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Hundreds of books have been written on Bordeaux; its history (temporarily ruled by the English), its wines (the biggest wine region in the world), its terroirs (mainly alluvial soil made of stones and debris), its climate (hot but exposed to maritime weather which can create havoc at the time of harvest), and finally, its people (dynasties of négociants or aristocratic owners of the most famous chateaux.) So we will only briefly summarize that information here. Bordeaux consists of relatively plain topography: flat and mostly devoid of trees. Two long rivers, the Garonnne and Dordogne, split the region half and then join together into the Gironde River that flows into the Atlantic Ocean. Despite the plain character, this region consists of the exact elements that produce wines of finesse, subtly and ageing. The moderate climate from the Atlantic and rivers creates a warming effect, protecting Bordeaux from frost. The gravel soil drains water away from the vine roots, allowing the damp resistant Cabernet Sauvignon grape to fully mature. On a negative note, Bordeaux is subject to inconsistent vintages, some hot and dry, and some very wet and cool. To combat this inconsistency, Bordeaux blends together a variety of grapes that grow and mature at different stages. Therefore, a Bordeaux red may consist of Cabernet Sauvignon, Merlot and Cabernet Franc. A Bordeaux white is often the blend of Sauvignon Blanc and Semillon. These blends create well-balanced wines with good acidity, minerality and fruit.

With the basics out of the way, we can fulfill our main purpose: to try to make it easier for the American consumer to understand the main wine regions of Bordeaux, because unfortunately there are many, and, with 55 different appellations, it is difficult to know which ones you are likely to enjoy the most. We also would like to show you how much Bordeaux has changed over the last 20 years and point you towards even more changes to come from the largest wine region in the world.

One basic fact of the Bordeaux region compared to, say Burgundy, is that it is the land of blending. No Bordeaux red or white is made with one single grape; it is always a complex blend of at least two, more frequently three varietals for the reds as well as the whites (traditionally, Cabernet Sauvignon, Cabernet Franc and Merlot for reds and Sauvignon, Sémillon and Muscadelle for the whites). This fact alone put the Bordeaux region on a sort of pedestal 20 to 25 years ago when most of the new world producers were exclusively mono- varietal producers but since then, most have learned the art of blending. Another striking observation about the Bordeaux region is that vineyards exist everywhere on a 15-mile radius around the city of Bordeaux. If we were not in France, the whole area would simply be called "Bordeaux Wine," but the French, with their Cartesian mind, have recognized through the centuries distinctive qualitative nuances between each zone where grapes grow and came up with small territorial delineations (which they call "terroirs"), which they formalized in the first half of the 20th century by creating the various "Appellation Controlées." Although it may have looked neat on a map, this did not make the sale of wine easier, because as time went by, and after 55 different appellations were created, it became difficult for the consumer, and ever more so for the foreign consumer to figure out what is what.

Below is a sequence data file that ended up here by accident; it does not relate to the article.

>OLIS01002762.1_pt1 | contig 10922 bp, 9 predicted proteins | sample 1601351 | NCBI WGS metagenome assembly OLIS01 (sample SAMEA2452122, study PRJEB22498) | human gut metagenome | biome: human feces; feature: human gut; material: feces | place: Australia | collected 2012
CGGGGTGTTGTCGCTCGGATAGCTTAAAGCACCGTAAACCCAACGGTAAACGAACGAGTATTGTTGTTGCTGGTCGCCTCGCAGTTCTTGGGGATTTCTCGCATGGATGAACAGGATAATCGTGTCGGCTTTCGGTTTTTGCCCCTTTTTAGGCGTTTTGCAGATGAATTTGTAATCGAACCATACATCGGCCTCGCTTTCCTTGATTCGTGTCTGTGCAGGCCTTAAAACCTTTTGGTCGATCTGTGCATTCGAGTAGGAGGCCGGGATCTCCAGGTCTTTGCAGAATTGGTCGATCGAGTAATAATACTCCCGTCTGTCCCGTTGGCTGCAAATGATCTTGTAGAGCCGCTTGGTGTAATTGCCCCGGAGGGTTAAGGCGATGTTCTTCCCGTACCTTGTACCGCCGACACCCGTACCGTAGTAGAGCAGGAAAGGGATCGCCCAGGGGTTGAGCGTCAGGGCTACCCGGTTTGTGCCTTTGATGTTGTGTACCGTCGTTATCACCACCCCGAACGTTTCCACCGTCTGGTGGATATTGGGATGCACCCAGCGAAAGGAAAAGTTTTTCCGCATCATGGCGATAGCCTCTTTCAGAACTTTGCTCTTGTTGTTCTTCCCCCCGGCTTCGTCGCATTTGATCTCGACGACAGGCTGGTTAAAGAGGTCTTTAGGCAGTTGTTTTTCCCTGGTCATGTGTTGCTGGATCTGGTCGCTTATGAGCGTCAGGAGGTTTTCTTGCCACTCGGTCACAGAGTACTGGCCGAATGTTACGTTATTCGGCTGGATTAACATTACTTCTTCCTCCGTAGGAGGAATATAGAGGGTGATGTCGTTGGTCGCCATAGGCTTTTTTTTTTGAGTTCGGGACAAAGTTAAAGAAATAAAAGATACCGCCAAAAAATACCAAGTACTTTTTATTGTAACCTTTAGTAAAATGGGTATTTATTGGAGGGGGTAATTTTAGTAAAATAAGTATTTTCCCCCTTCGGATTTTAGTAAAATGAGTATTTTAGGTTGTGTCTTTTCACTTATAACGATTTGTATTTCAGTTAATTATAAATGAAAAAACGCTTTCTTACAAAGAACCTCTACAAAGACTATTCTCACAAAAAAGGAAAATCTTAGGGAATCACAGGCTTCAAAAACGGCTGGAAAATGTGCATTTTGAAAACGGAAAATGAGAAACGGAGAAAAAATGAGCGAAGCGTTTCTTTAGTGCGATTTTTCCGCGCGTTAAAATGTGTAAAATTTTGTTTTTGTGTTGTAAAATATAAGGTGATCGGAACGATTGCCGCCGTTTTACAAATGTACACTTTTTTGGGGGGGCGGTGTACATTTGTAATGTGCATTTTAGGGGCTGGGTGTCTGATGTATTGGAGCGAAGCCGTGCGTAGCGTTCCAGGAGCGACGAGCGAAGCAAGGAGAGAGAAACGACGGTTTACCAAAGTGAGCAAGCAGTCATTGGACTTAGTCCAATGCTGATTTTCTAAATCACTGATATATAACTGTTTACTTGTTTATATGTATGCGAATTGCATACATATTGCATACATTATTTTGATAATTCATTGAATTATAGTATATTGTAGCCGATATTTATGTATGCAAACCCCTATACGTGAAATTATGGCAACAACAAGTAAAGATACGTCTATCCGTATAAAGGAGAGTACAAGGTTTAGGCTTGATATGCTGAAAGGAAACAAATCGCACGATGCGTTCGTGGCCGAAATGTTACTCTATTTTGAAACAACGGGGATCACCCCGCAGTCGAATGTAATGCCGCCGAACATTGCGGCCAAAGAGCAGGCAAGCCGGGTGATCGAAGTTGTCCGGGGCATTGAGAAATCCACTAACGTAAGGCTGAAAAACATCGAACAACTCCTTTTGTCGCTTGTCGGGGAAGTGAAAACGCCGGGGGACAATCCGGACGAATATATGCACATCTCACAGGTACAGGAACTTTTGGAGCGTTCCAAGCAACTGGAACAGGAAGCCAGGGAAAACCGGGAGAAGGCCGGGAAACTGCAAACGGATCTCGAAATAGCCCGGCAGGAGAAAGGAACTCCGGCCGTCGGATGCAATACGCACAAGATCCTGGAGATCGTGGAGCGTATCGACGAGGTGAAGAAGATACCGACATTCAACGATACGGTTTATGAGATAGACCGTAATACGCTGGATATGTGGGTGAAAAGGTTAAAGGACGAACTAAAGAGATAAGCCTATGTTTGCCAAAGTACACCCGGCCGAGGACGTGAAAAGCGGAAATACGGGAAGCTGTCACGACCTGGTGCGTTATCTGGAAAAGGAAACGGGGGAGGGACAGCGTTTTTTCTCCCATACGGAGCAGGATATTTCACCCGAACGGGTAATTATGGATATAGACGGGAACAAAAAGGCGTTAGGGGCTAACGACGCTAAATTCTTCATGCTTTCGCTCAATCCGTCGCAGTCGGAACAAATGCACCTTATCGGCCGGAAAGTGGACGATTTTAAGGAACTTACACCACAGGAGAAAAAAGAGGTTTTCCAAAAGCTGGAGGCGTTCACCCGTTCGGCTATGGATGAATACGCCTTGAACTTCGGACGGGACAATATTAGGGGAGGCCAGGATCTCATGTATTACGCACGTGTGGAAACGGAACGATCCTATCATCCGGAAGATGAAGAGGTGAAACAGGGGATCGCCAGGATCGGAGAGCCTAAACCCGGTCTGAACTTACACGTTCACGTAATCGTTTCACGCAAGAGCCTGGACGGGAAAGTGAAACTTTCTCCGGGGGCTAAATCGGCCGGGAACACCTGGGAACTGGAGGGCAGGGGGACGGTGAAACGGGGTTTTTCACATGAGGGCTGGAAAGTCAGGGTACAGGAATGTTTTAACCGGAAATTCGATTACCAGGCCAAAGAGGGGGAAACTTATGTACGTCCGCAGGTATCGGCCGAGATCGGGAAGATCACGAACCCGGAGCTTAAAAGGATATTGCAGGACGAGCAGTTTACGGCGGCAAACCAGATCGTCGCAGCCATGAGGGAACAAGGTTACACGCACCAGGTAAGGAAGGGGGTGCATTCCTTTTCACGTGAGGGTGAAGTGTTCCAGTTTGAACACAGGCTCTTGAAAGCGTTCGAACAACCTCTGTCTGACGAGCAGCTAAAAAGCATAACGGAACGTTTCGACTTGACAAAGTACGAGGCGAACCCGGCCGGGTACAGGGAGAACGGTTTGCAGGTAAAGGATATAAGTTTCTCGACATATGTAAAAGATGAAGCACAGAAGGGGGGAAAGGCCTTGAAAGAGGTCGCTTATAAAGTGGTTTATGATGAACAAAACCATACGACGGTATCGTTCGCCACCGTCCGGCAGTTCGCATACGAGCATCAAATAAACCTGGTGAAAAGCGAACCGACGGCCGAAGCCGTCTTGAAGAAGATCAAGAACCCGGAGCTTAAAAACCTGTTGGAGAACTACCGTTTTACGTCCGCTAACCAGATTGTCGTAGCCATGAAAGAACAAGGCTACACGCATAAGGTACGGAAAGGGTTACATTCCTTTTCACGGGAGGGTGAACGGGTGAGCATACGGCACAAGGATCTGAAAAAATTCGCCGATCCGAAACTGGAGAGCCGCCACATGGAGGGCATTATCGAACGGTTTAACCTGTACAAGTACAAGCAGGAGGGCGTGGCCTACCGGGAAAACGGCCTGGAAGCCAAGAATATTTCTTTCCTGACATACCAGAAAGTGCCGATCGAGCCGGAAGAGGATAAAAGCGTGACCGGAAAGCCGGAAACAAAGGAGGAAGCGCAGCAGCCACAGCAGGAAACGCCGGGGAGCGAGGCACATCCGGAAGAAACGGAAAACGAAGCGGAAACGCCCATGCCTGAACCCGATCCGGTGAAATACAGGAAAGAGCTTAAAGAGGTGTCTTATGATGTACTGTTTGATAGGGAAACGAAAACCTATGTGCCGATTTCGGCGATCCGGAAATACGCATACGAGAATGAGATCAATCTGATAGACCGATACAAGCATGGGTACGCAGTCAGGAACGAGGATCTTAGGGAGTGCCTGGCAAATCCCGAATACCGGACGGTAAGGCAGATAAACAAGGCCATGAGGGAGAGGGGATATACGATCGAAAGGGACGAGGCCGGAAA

3 sub-regions dominate and produce about 90% of all the top quality Bordeaux. They are:

  1. The "left bank" (Médoc – West of the Gironde)
  2. The Graves area
  3. The "right bank" (East of the Gironde)

The vast area between the two rivers that ultimately merge north of Bordeaux is called "Entre Deux Mers" and produces inexpensive whites that tend to constantly improve in quality.



The Margaux appellation covers not only the commune of Margaux, but also those of Arsac, Cantenac, Labarde and Soussans. The vineyards cover gravelly ridges with a majority of Cabernet Sauvignon grapes. The wines are noted for their finesse and fragrance. Wines coming from the heavier soils in the lower-lying areas produce wines that are fuller and richer in body.